So yes, The Civil War was about states’ rights; it was over the rights of states to continue treating other human beings as less than human. And yes, the war was over economic differences but the South’s plantation society was built on slavery.

And of course I know that slavery was not something unique to our country, but that does not excuse it. And I know slavery was introduced thousands of years ago, but again that is no excuse. The first declared truth in Jefferson’s Declaration of Independence was that “all men are created equal”, yet slavery violated that very first precept.  That violation meant that the majority (white folks) had to somehow morally justify the notion that slaves were not real “men” since they were not considered equal.

I also know that we often say that such things must be considered in historical context, and that is certainly true. The times were different. Human sensibilities were at least somewhat different. But even if we do accept the argument that slavery must be considered in historical context that does not excuse glorifying those men and symbols that represented slavery.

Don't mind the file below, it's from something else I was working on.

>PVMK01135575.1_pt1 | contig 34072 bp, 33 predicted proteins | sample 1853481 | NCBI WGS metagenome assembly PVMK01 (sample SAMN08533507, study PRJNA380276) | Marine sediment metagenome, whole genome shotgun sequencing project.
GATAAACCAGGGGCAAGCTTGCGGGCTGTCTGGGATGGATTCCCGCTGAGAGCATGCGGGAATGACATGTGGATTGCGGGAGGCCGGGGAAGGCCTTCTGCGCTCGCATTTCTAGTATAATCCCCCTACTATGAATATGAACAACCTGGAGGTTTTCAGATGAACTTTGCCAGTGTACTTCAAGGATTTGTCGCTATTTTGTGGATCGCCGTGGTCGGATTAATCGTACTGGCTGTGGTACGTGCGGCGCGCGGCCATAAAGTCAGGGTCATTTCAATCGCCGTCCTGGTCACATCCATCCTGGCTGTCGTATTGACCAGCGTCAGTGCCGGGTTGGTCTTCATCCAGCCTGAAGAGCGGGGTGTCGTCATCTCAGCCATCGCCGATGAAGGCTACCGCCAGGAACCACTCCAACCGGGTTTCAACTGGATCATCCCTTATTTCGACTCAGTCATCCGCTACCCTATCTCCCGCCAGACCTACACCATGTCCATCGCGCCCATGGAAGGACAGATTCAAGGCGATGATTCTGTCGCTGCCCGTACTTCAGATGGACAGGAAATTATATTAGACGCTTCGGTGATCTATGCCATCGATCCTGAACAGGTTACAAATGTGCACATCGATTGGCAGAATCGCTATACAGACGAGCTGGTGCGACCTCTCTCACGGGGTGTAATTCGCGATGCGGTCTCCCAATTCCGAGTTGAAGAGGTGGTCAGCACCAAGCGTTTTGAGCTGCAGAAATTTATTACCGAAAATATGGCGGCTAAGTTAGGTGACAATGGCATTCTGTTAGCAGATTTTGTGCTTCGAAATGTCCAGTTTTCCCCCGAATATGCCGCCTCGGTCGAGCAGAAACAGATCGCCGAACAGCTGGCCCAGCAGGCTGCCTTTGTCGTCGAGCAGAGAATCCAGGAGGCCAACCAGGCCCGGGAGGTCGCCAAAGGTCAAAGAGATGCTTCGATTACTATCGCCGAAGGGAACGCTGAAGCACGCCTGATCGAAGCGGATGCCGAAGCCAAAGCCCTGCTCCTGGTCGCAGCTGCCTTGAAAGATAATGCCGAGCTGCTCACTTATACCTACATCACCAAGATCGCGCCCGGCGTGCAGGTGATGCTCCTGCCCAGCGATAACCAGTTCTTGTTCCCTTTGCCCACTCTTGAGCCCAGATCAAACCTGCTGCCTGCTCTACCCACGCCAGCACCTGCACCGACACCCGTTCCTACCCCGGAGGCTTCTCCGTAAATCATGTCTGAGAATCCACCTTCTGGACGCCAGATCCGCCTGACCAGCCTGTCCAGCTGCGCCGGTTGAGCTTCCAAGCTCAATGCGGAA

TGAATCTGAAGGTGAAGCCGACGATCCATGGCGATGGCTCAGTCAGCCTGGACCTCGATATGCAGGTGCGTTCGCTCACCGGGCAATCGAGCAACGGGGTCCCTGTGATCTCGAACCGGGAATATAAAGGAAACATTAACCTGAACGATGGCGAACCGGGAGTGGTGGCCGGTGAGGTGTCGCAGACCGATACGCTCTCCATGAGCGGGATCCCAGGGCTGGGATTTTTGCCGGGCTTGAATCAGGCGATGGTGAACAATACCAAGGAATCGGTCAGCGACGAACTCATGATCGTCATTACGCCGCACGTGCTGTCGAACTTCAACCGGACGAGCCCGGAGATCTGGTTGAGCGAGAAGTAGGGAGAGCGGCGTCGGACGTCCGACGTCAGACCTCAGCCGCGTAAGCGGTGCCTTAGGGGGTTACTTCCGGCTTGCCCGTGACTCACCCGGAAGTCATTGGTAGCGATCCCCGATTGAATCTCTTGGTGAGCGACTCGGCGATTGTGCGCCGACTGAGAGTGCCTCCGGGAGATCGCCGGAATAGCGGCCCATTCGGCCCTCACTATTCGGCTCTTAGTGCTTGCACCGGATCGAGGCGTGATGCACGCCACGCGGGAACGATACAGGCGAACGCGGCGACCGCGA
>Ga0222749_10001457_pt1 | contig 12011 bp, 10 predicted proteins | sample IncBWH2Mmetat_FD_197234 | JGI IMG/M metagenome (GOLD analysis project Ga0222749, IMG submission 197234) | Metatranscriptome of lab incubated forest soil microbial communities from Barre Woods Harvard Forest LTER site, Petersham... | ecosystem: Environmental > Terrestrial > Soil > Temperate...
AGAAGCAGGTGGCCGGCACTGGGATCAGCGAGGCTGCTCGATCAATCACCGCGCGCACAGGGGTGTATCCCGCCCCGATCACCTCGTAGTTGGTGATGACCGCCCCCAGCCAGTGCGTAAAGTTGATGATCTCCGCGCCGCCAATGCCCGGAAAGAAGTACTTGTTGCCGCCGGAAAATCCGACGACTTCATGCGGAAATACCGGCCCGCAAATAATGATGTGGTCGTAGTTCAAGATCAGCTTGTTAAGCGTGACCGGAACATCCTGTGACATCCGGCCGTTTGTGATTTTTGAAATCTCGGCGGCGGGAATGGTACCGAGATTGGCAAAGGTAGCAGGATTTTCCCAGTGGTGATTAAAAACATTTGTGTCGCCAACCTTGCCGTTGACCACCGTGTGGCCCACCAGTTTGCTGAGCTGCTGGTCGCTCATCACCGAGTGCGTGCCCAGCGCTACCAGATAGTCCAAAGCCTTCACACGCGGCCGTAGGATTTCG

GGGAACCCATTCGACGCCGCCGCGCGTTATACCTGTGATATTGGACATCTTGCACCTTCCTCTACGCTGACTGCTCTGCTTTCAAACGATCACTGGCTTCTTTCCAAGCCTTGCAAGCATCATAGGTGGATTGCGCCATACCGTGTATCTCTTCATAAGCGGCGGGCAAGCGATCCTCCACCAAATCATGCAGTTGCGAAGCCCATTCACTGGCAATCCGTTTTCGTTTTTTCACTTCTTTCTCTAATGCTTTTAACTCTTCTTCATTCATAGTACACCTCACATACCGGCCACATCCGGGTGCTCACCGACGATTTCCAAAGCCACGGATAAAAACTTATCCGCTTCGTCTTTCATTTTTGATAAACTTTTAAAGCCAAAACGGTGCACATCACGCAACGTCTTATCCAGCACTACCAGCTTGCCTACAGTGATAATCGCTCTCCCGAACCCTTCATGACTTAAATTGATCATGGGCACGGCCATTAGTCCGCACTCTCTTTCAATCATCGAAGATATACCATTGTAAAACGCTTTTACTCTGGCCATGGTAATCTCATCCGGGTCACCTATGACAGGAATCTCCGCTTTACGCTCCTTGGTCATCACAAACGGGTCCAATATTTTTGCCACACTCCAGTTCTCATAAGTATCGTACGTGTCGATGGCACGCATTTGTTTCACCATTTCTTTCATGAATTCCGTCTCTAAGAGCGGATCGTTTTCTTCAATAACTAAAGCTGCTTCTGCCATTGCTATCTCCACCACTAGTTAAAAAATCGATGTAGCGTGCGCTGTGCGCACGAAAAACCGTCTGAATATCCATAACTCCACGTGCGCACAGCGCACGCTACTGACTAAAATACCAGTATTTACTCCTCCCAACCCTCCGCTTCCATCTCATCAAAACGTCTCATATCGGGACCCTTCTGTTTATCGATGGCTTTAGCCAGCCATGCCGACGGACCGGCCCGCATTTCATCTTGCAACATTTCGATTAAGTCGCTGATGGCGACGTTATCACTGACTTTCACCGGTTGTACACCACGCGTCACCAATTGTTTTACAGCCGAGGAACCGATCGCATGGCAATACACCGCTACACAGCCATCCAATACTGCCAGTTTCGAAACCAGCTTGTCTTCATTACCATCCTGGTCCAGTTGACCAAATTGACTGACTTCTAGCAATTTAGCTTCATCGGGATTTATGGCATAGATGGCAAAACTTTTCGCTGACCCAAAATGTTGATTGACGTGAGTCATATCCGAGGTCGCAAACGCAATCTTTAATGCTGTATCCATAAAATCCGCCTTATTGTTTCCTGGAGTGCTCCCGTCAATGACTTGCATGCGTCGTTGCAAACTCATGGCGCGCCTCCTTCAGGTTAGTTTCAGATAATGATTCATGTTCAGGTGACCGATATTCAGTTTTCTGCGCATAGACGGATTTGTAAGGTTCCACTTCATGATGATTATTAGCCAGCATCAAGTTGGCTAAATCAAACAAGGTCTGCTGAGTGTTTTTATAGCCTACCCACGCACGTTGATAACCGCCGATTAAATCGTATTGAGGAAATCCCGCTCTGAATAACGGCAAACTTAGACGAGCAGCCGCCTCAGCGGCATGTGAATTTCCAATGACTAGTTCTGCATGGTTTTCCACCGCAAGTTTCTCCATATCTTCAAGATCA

As I said earlier, the Confederate war heroes were often good men in other respects, but they and the other symbols of the Confederacy should be allowed to die because they represented slavery. The fact that those heroes and symbols have now been adopted by the KKK and other racist groups should be sufficient evidence. These symbols do represent our heritage, but it is the part of our heritage represented by bigotry and malevolence rather than the kindness and generosity found in most Southerners these days. I’m more than happy to release forever the bigoted part of my Southern heritage.

And the quotation by Robert E. Lee above was his objection to establishing a proposed monument in Gettysburg following the war. Lee thought building monuments commemorating Confederates should be avoided.